Apologetics is much more than simply defending the faith. To try and flesh out the fullness of apologetics, I will use APOLOGETICS as an acronym.

Applicable

Apologetics shouldn’t just be about the pet interests of the apologists but should be applicable to the need of the audience.

Pray

We should be praying for ourselves and the people we talk to.

Open

We should be open to hearing the other person and not just using the time to prepare our response.

Love

We should have love as the motivation for our apologetics activity.

Orthodox

We should seek to uphold the orthodox Christian faith as revealed in the Bible and articulated by the historical church.

God

We should seek to bring glory to the one true God who is Father, Son and Spirit.

Evangelize

Although apologetics can be used with both Christians and non-Christians, apologetics should have a close relationship with evangelism.

Truth

We should seek to always proclaim the truth and this means doing the research to make sure our facts are accurate.

Intelligent

We are never done with the process of learning and we should seek to develop as intelligent ambassadors for the kingdom of God.

Christ-like

Although WWJD (What Would Jesus Do) has become a bit of a cliche, it is always good to ask if our apologetics activity is Christ-like in its nature.

Stand

We need to be prepared to stand for the truth and not back down in the face of opposition.

Each of these elements are important for being effective Christian apologists.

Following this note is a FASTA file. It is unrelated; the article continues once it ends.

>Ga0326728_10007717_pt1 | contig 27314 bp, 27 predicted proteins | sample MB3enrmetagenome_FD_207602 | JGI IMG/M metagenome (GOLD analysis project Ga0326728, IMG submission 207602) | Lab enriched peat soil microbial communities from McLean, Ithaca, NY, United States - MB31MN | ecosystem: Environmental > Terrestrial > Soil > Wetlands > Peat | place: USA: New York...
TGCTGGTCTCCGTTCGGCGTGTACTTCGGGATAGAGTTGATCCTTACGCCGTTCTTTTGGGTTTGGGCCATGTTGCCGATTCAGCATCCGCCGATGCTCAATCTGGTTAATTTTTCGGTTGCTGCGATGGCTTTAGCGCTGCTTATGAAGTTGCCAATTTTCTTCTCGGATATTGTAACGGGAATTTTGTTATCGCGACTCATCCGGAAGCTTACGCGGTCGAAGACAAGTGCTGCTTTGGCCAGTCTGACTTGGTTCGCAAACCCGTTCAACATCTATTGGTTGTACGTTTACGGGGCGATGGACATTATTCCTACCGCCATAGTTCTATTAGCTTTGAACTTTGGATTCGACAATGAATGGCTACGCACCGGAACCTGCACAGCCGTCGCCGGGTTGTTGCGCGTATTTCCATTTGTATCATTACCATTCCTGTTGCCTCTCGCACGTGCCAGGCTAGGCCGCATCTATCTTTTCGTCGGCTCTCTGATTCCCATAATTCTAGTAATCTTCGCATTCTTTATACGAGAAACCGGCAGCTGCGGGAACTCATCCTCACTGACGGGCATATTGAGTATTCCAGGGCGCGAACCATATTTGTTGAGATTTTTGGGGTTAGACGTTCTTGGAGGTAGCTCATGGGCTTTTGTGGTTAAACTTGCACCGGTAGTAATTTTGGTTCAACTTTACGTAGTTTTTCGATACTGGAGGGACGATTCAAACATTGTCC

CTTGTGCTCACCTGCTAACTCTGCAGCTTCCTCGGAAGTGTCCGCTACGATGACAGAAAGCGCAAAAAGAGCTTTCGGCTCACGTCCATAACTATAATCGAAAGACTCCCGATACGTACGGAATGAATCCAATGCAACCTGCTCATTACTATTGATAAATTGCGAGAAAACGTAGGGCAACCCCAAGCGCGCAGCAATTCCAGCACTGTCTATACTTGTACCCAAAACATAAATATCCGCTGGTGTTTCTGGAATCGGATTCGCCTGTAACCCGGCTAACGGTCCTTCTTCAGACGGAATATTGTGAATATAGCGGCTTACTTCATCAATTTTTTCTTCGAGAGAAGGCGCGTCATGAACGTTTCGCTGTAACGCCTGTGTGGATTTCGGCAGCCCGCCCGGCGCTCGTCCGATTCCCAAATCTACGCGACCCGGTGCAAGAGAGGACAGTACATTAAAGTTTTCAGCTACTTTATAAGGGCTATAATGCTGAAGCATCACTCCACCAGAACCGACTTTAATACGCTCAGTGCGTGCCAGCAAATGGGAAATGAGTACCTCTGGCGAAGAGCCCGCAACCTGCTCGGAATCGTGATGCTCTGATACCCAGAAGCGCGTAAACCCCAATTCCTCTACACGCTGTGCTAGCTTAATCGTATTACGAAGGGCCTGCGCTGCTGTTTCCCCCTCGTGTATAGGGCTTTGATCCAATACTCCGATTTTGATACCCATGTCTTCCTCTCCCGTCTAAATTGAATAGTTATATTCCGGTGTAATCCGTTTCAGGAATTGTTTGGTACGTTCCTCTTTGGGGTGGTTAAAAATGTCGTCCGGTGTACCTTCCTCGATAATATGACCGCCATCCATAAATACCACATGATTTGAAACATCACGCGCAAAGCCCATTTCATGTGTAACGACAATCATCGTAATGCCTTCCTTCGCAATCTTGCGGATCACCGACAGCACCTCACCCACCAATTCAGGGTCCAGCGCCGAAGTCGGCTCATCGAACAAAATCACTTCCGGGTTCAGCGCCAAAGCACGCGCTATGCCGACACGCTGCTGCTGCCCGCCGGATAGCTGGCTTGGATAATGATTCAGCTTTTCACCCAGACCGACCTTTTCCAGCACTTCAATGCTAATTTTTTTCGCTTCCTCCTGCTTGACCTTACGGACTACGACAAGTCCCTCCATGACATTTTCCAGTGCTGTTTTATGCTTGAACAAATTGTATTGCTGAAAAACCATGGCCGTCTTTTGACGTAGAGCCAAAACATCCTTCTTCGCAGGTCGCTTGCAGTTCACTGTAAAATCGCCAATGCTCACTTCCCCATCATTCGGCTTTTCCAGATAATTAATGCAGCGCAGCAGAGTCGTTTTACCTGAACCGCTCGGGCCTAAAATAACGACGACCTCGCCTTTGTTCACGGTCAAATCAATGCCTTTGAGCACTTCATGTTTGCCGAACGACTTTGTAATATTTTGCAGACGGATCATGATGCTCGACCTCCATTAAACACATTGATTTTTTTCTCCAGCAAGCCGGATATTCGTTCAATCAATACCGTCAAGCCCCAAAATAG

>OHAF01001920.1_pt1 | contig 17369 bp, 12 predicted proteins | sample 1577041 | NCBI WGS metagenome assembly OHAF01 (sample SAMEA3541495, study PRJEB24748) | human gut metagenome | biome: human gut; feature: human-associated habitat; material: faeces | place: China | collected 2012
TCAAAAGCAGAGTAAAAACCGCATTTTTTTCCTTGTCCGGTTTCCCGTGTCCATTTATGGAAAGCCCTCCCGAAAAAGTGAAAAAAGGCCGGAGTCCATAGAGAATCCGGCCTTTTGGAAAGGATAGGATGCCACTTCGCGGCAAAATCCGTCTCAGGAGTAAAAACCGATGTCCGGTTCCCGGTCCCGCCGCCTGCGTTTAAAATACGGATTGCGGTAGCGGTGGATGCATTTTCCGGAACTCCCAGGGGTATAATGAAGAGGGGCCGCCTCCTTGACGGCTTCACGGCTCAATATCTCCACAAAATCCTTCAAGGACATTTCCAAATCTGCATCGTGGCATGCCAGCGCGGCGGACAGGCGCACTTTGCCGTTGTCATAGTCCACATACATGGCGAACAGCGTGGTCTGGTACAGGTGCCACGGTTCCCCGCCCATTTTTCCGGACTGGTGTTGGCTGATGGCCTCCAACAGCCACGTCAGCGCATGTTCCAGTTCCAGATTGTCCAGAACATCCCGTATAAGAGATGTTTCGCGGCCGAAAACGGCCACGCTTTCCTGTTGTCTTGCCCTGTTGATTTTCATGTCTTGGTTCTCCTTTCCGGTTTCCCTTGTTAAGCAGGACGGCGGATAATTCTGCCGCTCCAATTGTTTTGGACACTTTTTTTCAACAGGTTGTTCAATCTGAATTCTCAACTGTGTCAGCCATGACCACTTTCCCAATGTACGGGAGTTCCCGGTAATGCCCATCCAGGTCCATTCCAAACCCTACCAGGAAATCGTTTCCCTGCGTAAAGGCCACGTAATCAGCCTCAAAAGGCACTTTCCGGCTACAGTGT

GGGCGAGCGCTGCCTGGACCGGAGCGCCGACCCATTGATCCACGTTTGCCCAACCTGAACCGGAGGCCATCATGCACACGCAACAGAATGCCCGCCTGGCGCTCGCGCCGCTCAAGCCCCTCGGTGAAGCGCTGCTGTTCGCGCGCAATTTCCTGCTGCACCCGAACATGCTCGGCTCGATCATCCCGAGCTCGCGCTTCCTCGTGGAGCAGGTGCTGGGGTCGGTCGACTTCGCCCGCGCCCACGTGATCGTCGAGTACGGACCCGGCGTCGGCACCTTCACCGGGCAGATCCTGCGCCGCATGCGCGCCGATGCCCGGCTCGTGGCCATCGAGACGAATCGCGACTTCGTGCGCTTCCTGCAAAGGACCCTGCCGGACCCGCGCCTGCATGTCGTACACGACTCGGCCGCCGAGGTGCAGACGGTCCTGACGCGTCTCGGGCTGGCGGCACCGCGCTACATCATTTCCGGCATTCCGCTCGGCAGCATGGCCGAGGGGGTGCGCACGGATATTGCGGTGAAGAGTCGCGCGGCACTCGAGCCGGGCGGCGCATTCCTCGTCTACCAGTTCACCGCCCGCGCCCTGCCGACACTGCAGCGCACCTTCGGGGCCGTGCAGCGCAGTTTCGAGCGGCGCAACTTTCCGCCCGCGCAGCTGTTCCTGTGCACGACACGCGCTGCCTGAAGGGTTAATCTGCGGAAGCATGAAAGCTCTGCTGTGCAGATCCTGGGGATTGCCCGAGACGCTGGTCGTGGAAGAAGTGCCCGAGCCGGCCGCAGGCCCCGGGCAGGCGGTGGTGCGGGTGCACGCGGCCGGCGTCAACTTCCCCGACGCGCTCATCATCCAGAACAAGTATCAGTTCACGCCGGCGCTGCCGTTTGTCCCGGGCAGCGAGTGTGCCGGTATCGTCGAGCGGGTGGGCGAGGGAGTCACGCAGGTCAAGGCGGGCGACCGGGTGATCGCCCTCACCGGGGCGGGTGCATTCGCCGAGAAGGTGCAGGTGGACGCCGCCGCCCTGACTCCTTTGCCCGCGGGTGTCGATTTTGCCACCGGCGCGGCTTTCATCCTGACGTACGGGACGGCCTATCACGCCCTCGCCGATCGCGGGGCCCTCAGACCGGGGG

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21 Things That Apologists Need to Know

I’m thankful for the renewal of interest in apologetics in recent years. There has been an increase in apologetics organizations, academic apologetics programs and individual apologetics activity. These are exciting times for apologetics.

I have been reflecting on my own experience in apologetics and the things that I have learned. Here are twenty-one things that all apologists need to know.

  1. Some people do come to faith through apologetics.
  2. Apologetics is as important for strengthening Christians as it is for speaking to non-Christians.
  3. Apologetics is not a product of the enlightenment.
  4. You do not have to take people through the full journey of faith. Moving a person a little closer to Jesus is enough.
  5. The purpose of apologetics is not to win an argument.
  6. It is important to embrace a habit of lifelong learning.
  7. Study of apologetics is no replacement for a good knowledge of the Bible.
  8. You need to pick your battles carefully.
  9. Prayer has an important place in apologetics.
  10. You don’t have to have all the answers.
  11. The tone you use can be as important as the content of your statement.
  12. Apologetics does not remove all mystery of the faith.
  13. Different people have different questions.
  14. Listening can be one of the most important skills for an apologist.
  15. You don’t have to be famous to be effective.
  16. A postmodern/post-Christian world still needs apologetics.
  17. You need to balance your apologetics activity with personal devotional time.
  18. You are not responsible for another person’s rejection of Christianity.
  19. It is important to train other new apologists.
  20. Apologetics is not about shoving religion down people’s throats.
  21. Sometimes it is better to not say anything at all.




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4 Steps to Becoming a Better Apologist